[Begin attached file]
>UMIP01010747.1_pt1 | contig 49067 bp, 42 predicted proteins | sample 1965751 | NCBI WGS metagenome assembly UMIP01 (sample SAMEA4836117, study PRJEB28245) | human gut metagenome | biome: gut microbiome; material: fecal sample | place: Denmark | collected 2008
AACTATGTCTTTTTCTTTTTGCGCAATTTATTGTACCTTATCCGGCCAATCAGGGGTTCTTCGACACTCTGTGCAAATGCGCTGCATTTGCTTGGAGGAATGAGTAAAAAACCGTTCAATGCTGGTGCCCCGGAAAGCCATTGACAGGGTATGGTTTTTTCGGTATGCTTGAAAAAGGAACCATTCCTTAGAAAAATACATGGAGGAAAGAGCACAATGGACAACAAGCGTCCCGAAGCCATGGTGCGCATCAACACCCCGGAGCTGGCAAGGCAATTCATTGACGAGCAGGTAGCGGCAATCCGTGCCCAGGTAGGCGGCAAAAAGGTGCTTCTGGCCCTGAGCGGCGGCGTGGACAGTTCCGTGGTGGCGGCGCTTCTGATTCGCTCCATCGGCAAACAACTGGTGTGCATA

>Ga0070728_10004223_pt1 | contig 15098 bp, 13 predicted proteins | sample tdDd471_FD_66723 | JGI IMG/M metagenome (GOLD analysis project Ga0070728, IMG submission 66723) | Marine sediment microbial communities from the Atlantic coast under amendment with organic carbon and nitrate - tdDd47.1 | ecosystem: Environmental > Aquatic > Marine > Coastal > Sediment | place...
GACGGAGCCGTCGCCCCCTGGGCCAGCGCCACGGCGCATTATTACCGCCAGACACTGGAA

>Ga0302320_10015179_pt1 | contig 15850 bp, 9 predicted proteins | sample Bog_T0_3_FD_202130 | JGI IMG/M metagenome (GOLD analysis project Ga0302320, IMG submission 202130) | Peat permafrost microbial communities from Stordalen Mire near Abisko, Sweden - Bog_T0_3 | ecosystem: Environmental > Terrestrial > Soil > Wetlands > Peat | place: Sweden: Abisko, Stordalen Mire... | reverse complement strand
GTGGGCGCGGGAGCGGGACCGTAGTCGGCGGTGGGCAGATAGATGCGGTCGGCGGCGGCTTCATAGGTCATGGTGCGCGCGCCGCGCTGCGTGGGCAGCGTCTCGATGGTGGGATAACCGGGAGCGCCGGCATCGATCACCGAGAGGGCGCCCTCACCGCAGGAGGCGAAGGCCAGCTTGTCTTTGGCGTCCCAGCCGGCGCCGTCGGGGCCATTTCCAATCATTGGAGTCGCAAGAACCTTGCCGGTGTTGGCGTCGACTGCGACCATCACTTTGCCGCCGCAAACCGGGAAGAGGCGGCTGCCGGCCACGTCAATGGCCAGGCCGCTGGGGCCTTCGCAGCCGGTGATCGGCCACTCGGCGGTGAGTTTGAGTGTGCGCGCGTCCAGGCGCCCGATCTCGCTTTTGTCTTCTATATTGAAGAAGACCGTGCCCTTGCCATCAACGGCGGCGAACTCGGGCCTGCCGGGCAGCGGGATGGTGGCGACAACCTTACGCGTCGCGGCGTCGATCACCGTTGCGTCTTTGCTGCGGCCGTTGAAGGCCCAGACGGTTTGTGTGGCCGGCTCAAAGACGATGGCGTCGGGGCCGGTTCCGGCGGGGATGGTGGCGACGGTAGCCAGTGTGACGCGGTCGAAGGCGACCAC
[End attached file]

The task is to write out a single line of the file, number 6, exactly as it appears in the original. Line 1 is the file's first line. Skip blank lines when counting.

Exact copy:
GTGGGCGCGGGAGCGGGACCGTAGTCGGCGGTGGGCAGATAGATGCGGTCGGCGGCGGCTTCATAGGTCATGGTGCGCGCGCCGCGCTGCGTGGGCAGCGTCTCGATGGTGGGATAACCGGGAGCGCCGGCATCGATCACCGAGAGGGCGCCCTCACCGCAGGAGGCGAAGGCCAGCTTGTCTTTGGCGTCCCAGCCGGCGCCGTCGGGGCCATTTCCAATCATTGGAGTCGCAAGAACCTTGCCGGTGTTGGCGTCGACTGCGACCATCACTTTGCCGCCGCAAACCGGGAAGAGGCGGCTGCCGGCCACGTCAATGGCCAGGCCGCTGGGGCCTTCGCAGCCGGTGATCGGCCACTCGGCGGTGAGTTTGAGTGTGCGCGCGTCCAGGCGCCCGATCTCGCTTTTGTCTTCTATATTGAAGAAGACCGTGCCCTTGCCATCAACGGCGGCGAACTCGGGCCTGCCGGGCAGCGGGATGGTGGCGACAACCTTACGCGTCGCGGCGTCGATCACCGTTGCGTCTTTGCTGCGGCCGTTGAAGGCCCAGACGGTTTGTGTGGCCGGCTCAAAGACGATGGCGTCGGGGCCGGTTCCGGCGGGGATGGTGGCGACGGTAGCCAGTGTGACGCGGTCGAAGGCGACCAC